On 18 April 2018 the 991.2 GT3 RS set a lap time of 6:56.4 around the infamous Nürburgring Nordschleife race track. It is the third Porsche production car to break the 7 minute barrier around the track, the first being the 918 Spyder.
|Engine||4.0 L Porsche MA1.76/MDG.G Flat-6|
|Wheelbase||2,457 mm (97 in)|
|Length||4,573 mm (180 in)|
|Width||1,852 mm (73 in)|
|Height||1,279 mm (50 in)|
|Curb weight||1,435 kg (3,164 lb)|
This section needs expansion. You can help by adding to it. (July 2021)
|Power||Torque||DIN Kerb Weight||Units Built||0-100 km/h
|996.1 GT3||1999-2001||3,600||360 PS (265 kW; 355 hp)||370 N?m (273 lbf?ft)||1,350 kg (2,976 lb)||1,868||4.8 seconds (manual)||302 km/h (188 mph)|
|996.2 GT3||2003-2004||3,600||381 PS (280 kW; 376 hp)||385 N?m (284 lbf?ft)||1,380 kg (3,042 lb)||2,313||4.5 seconds (manual)||306 km/h (190 mph)|
|996.2 GT3 RS||2003-2004||3,600||381 PS (280 kW; 376 hp)||385 N?m (284 lbf?ft)||1,360 kg (2,998 lb)||682||4.4 seconds (manual)||306 km/h (190 mph)|
|997.1 GT3||2006-2009||3,600||415 PS (305 kW; 409 hp)||405 N?m (299 lbf?ft)||1,394 kg (3,073 lb)||2,378||4.3 seconds (manual)||310 km/h (193 mph)|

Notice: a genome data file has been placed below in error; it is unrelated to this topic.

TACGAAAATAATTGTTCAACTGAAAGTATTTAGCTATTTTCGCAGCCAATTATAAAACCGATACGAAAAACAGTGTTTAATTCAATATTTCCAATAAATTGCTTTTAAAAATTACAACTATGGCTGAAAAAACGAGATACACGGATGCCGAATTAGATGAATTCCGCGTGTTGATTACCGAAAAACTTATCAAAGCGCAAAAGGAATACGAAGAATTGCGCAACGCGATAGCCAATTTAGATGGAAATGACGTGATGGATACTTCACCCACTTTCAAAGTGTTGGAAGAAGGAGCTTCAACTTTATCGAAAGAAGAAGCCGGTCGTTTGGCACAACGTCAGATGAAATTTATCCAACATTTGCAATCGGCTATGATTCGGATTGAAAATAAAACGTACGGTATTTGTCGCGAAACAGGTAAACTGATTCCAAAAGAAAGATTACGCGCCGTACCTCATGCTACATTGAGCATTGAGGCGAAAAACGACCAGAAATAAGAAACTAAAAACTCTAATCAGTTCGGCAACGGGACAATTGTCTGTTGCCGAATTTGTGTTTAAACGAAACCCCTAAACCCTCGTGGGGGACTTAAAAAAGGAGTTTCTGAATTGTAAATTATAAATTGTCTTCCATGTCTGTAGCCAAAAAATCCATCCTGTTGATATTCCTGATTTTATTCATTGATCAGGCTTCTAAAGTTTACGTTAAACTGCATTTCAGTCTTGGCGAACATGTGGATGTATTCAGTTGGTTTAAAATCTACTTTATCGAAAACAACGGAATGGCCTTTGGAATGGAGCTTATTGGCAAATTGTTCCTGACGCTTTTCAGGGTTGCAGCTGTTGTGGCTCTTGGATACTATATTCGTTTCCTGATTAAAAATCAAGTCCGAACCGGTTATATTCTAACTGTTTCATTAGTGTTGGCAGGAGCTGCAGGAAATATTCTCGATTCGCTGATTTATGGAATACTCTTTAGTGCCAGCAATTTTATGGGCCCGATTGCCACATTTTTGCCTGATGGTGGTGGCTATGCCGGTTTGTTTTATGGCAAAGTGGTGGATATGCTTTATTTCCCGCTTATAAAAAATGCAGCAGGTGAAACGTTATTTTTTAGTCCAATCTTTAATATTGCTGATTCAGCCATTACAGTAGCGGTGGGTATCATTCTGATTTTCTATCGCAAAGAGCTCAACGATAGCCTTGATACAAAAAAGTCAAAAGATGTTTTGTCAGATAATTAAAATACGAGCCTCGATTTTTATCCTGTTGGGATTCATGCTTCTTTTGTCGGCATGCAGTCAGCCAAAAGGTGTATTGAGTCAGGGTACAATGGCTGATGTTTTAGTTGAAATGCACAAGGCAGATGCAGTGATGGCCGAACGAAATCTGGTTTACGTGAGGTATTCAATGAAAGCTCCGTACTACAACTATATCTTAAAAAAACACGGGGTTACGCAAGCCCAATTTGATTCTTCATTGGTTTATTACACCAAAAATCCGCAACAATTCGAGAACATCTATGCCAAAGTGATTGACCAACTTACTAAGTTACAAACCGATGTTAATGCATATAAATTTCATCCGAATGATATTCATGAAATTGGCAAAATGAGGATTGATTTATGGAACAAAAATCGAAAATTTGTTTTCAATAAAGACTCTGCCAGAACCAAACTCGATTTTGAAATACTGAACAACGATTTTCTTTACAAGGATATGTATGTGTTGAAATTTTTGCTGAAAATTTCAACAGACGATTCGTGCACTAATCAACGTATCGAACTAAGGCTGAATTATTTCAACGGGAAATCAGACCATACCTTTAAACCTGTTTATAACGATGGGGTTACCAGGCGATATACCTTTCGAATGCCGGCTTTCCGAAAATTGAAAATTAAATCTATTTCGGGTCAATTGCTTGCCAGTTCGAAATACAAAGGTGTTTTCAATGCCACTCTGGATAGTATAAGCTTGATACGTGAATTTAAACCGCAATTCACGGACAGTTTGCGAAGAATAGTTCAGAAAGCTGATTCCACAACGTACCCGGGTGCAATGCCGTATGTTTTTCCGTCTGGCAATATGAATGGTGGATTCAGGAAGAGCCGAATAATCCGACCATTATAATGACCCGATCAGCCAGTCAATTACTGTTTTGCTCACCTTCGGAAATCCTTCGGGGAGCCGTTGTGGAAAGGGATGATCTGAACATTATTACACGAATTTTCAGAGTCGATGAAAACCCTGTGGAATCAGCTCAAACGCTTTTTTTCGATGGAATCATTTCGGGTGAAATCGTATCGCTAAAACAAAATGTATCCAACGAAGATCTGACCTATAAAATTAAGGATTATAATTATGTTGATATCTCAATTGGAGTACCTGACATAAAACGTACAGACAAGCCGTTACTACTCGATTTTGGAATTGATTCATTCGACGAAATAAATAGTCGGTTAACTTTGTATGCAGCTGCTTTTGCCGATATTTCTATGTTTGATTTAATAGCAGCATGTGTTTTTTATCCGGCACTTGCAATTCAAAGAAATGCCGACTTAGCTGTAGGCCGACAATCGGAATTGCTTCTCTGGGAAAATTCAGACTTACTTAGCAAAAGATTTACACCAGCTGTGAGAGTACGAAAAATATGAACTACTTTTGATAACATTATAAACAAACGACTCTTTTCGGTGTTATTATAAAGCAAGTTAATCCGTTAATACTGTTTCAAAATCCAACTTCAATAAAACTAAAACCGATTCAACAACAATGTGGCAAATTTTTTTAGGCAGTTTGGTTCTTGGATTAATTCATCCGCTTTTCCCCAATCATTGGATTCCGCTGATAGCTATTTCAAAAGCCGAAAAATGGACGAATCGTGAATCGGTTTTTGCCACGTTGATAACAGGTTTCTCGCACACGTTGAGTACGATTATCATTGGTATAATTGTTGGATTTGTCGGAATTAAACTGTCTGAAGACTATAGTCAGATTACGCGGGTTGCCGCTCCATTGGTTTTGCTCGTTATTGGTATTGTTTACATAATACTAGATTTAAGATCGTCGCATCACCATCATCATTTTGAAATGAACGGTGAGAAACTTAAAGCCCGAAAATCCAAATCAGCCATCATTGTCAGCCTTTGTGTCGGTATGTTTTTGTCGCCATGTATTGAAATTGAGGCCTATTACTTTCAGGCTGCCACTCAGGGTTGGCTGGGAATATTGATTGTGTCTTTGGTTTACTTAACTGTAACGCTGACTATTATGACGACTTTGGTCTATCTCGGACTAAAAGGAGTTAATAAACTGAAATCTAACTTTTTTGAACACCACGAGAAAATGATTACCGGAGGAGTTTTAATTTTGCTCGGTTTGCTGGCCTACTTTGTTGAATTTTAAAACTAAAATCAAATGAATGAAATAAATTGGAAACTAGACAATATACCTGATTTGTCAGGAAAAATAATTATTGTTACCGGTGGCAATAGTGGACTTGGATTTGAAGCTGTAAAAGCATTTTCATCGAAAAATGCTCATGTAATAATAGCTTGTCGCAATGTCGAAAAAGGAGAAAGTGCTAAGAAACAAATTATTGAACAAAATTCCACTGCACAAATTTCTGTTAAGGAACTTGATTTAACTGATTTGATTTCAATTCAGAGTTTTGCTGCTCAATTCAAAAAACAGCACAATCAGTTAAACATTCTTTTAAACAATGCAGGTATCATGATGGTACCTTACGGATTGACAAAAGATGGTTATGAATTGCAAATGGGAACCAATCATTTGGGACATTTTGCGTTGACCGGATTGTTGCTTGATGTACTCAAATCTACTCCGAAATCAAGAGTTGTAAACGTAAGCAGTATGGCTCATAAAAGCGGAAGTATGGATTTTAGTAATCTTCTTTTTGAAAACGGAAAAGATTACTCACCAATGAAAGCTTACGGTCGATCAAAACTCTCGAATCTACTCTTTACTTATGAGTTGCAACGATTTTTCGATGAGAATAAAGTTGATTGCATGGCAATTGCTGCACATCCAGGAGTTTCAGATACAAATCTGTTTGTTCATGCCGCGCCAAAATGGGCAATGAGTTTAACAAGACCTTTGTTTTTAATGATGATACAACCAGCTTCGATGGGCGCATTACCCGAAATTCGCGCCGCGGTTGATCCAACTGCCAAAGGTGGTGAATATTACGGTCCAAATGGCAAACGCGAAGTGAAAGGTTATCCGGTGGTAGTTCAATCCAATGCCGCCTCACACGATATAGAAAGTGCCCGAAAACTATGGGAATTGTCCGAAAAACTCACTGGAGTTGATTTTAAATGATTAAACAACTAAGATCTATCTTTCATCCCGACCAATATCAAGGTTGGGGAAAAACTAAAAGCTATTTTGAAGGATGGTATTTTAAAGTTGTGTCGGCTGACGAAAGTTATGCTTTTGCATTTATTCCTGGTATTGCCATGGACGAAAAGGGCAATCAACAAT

|997.1 GT3 RS||2006-2009||3,600||415 PS (305 kW; 409 hp)||405 N?m (299 lbf?ft)||1,375 kg (3,031 lb)||1,106||4.2 seconds (manual)||310 km/h (193 mph)|
|997.2 GT3||2009-2011||3,797||435 PS (320 kW; 429 hp)||430 N?m (317 lbf?ft)||1,394 kg (3,073 lb)||2,256||4.1 seconds (manual)||312 km/h (194 mph)|
|997.2 GT3 RS||2009-2011||3,797||450 PS (331 kW; 444 hp)||430 N?m (317 lbf?ft)||1,370 kg (3,020 lb)||2,000||4.0 seconds (manual)||310 km/h (193 mph)|
|997.2 GT3 RS 4.0||2011||3,996||500 PS (368 kW; 493 hp)||460 N?m (339 lbf?ft)||1,360 kg (2,998 lb)||600||3.9 seconds (manual)||310 km/h (193 mph)|
|991.1 GT3||2013-2016||3,799||475 PS (349 kW; 469 hp)||440 N?m (325 lbf?ft)||1,430 kg (3,153 lb)||6,300||3.5 seconds (PDK)||315 km/h (196 mph)|
|991.1 GT3 RS||2015-2017||3,996||500 PS (368 kW; 493 hp)||460 N?m (339 lbf?ft)||1,420 kg (3,131 lb)||4,500||3.3 seconds (PDK)||310 km/h (193 mph)|